Enid Ablowitz: Teaching the next generation of givers
What do kids think about the holiday season? For many, it's "more, more, more!" More sweets. More parties. More gifts.
Whether its chocolate coins, stuffed stockings, wish lists for little boys and girls (and big ones) or ubiquitous sales, promotions and temptations, the month of December can be a cacophony of consumerism. Yet, notwithstanding the underlying reasons for celebrating each of the holidays, this time of year can be so much more meaningful.
Parents, grandparents, aunts and uncles: Carpe diem! Teach the children in your life about giving.
Children imitate what they see and hear. If they see their families demonstrating generosity, they are more likely to be generous themselves. If they know their elders are saving for the future, but also writing checks to support causes they believe in, they grow up understanding more about SGS money management (Save, Give, Spend.).
If they hear the people they trust talking about giving to their place of worship or to a scholarship fund, or to help save the environment, they understand that these things matter and the seeds of giving by the next generation have been sown.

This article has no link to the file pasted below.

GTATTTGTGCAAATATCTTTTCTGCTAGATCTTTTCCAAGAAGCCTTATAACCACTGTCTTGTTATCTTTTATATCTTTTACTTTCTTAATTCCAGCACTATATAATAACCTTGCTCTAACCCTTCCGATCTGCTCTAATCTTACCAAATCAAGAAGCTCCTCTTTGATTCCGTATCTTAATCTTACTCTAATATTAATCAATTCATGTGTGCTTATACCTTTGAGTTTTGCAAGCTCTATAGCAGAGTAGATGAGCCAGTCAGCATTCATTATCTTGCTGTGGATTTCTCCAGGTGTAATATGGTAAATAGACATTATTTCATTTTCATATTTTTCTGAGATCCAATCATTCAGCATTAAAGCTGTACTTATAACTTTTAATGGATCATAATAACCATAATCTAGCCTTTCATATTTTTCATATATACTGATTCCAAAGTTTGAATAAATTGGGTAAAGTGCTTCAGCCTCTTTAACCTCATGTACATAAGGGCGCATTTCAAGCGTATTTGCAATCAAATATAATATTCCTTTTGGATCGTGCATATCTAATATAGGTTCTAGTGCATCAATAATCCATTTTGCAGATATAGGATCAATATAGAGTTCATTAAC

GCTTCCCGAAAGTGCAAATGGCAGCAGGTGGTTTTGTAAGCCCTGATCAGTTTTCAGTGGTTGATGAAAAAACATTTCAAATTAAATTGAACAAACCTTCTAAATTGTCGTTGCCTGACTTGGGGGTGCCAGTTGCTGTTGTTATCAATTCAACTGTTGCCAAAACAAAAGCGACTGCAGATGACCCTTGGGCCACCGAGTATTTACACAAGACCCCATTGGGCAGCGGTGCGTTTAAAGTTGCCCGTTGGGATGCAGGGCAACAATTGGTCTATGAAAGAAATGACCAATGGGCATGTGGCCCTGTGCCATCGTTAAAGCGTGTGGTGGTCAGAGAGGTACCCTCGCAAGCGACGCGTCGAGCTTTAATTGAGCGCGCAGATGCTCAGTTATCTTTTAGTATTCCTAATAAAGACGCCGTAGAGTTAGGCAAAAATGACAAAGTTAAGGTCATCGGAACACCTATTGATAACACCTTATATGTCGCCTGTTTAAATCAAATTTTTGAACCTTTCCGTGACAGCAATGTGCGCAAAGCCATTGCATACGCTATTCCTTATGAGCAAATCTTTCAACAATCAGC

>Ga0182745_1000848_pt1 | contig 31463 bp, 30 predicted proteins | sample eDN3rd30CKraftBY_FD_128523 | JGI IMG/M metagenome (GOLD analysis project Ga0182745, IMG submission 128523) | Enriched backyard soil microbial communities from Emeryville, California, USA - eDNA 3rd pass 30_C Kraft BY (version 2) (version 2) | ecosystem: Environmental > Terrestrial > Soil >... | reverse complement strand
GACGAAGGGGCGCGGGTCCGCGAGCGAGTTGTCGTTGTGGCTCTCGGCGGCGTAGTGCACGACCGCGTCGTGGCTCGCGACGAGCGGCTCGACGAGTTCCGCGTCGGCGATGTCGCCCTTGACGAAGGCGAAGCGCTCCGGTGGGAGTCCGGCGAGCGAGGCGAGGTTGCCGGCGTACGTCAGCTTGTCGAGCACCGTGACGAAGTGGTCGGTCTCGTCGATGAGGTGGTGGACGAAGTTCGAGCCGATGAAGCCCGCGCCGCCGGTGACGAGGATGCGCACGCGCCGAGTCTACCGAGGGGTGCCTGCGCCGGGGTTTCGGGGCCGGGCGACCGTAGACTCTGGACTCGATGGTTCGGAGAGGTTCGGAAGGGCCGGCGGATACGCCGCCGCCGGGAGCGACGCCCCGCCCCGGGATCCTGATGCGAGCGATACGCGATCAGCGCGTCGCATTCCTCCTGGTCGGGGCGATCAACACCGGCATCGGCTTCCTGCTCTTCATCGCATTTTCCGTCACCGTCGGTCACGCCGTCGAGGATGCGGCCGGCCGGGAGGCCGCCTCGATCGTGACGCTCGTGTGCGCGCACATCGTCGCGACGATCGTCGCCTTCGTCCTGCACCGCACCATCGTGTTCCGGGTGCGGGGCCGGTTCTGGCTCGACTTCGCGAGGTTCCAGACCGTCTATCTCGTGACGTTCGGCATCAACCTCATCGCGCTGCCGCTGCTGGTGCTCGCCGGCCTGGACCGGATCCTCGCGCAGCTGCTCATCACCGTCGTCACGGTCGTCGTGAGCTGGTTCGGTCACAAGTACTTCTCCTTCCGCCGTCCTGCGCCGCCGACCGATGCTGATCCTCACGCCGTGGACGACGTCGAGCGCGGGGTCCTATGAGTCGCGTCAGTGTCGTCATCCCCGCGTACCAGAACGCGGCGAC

Be proactive in teaching children to give well.
Here are a few conversation starters while you are enjoying these next few weeks:
Lesson 1: Reciprocity
The concept of reciprocity is easy, right? Action, reaction. Get a gift/give a gift, or the reverse, give a gift/get a gift. But wait, do we really want our children to believe that if a gift is given, one be expected in return? Isn't that teaching a sense of entitlement?
Talk about giving without getting. Giving for the pleasure of it. Giving anonymously.
Lesson 2: Getting what you want
How many people feel disappointment when the gifts they get aren't what they want? This isn't about young children, ("Yes, Victoria, there is a Santa Claus"), but do we really want our older children to be disappointed if they can't have as much as they want, or exactly what they want?
Talk about gracious receiving and gratitude.
Lesson 3: Gifts aren't always wrapped in pretty paper
Those mountains of boxes and bows are exciting and are part of the festive season. But many of the most precious gifts are those we simply acknowledge: like security, abundance and health.
Talk about combining reciprocity with gratitude and how the combination can translate into deeper, more meaningful giving.
Lesson 4: Brainstorm age-appropriate ways to give
Sometimes it takes a little creativity to get a conversation about giving going. Make it a game. Take turns coming up with ideas on how each of you can give, then commit to doing them.
Talk about some of the ideas below and let each person articulate what he or she could do in each category: